Is Cell Phone Law Effective — or a Phony?January 6th, 2009 by josh farley
Since the state slapped a $124 fine on driving while talking on a cell phone, have you noticed less drivers yakking away?
I sure haven’t.
The law, which went into effect last July as a secondary offense — meaning cops need another reason to pull you over before writing you the cell phone ticket — has been enforced, according to an article in the Tacoma News Tribune. The Washington State Patrol handed out 798 tickets and 1,464 warnings statewide under the new law through Dec. 15, according to TNT reporter Ian Demsky.
That doesn’t seem to be stopping drivers, however. A poll of TNT’s online readers asking if the law was effective had the yes votes at 25 and the no’s at 363. Clearly, the no votes have it.
What about in Kitsap and North Mason?
While you ponder that question, consider the mindset of Mark Hallenbeck, director of the Washington State Transportation Center at the University of Washington.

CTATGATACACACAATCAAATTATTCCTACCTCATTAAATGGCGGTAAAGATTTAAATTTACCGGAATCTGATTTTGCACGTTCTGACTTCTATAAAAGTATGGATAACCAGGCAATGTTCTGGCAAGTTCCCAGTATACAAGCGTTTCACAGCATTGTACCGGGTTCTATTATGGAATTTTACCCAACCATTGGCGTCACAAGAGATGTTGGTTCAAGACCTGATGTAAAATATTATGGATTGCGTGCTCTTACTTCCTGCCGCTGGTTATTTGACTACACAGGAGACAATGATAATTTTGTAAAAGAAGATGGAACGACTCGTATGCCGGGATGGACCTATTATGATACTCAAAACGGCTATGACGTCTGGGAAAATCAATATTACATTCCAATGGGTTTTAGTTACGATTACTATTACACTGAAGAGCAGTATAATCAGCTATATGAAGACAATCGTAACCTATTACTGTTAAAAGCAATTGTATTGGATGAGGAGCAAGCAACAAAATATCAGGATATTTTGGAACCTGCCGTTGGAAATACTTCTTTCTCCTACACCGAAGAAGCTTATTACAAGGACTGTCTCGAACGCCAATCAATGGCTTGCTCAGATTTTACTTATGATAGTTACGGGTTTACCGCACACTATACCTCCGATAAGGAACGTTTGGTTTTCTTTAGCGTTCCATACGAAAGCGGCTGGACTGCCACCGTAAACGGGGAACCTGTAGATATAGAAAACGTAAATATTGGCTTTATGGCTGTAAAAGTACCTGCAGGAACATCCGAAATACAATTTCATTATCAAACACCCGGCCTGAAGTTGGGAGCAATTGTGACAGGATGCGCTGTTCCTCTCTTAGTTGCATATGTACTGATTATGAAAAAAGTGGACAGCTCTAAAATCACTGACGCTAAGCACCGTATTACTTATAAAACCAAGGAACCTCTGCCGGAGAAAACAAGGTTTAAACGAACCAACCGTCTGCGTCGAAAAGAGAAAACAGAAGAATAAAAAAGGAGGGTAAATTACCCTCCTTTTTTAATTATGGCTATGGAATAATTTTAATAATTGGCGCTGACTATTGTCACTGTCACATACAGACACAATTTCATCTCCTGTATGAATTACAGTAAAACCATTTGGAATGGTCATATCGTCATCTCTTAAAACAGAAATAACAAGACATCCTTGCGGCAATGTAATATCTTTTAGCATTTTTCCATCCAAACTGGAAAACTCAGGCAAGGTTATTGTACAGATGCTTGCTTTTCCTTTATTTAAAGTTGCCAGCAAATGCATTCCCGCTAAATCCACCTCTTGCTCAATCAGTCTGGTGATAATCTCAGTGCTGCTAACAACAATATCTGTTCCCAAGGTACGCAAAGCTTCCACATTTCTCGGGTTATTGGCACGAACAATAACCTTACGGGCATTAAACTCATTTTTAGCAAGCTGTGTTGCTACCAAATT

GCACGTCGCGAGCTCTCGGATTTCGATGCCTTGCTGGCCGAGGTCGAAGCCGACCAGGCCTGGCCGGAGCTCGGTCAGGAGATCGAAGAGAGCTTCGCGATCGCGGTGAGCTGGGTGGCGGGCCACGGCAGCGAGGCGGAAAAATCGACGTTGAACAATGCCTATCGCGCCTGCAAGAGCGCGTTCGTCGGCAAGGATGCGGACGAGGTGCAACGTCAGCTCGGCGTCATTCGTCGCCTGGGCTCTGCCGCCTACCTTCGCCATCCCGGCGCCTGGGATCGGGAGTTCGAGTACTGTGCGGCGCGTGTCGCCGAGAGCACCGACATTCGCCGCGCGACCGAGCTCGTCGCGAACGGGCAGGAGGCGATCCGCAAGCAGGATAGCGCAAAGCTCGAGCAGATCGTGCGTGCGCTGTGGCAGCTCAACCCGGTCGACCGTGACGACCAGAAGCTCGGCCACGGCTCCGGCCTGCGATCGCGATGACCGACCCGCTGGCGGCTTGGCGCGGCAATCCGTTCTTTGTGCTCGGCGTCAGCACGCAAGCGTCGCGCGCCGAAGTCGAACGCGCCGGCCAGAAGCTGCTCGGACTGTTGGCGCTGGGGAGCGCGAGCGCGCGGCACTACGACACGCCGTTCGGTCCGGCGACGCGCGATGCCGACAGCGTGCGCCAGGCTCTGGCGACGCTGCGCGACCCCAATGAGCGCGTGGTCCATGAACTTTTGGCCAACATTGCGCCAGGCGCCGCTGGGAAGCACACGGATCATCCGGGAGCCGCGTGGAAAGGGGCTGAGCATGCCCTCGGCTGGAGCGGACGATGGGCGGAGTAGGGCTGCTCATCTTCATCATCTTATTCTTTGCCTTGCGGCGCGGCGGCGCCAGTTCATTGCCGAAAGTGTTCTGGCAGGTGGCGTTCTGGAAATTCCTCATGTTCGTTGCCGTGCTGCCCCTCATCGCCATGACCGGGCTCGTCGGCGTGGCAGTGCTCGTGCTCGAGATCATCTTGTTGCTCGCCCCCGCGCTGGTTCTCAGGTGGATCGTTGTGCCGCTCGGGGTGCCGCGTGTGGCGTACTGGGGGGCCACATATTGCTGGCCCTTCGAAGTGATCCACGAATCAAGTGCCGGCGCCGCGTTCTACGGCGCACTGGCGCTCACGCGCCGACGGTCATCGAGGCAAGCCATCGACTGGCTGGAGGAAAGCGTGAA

I interviewed him last week about the continuing traffic tragedies our county has seen each year. But he also had some interesting things to say about the cell phone law — and how phony it is.
Hallenbeck said hands-free devices — allowed under the law — are just as distracting as holding the phone up to your ear. Your brain is still working through a conversation, while driving on a road.
There are other activities while driving that can be hazardous — eating or changing the radio station, for example — but they’re distracting in less potentially harmful ways. Here’s how, he says:
“You choose when to change the radio dial. You choose when to eat,” he said.
Drivers are likely to pick times not-so-hairy to change the radio, for instance.
He also points out a big difference between talking to a person in a car and talking to a person on a cell phone. The person in the car, he notes, has “situational awareness.”
For example, if you’re taking a corner or changing lanes, your passenger will generally stop talking so you can finish the job. Some do this more than others, but when he explained the concept, I thought of all the people that ride around with me, and — perhaps it says something about my driving habits — they usually shut up during my driving decision making.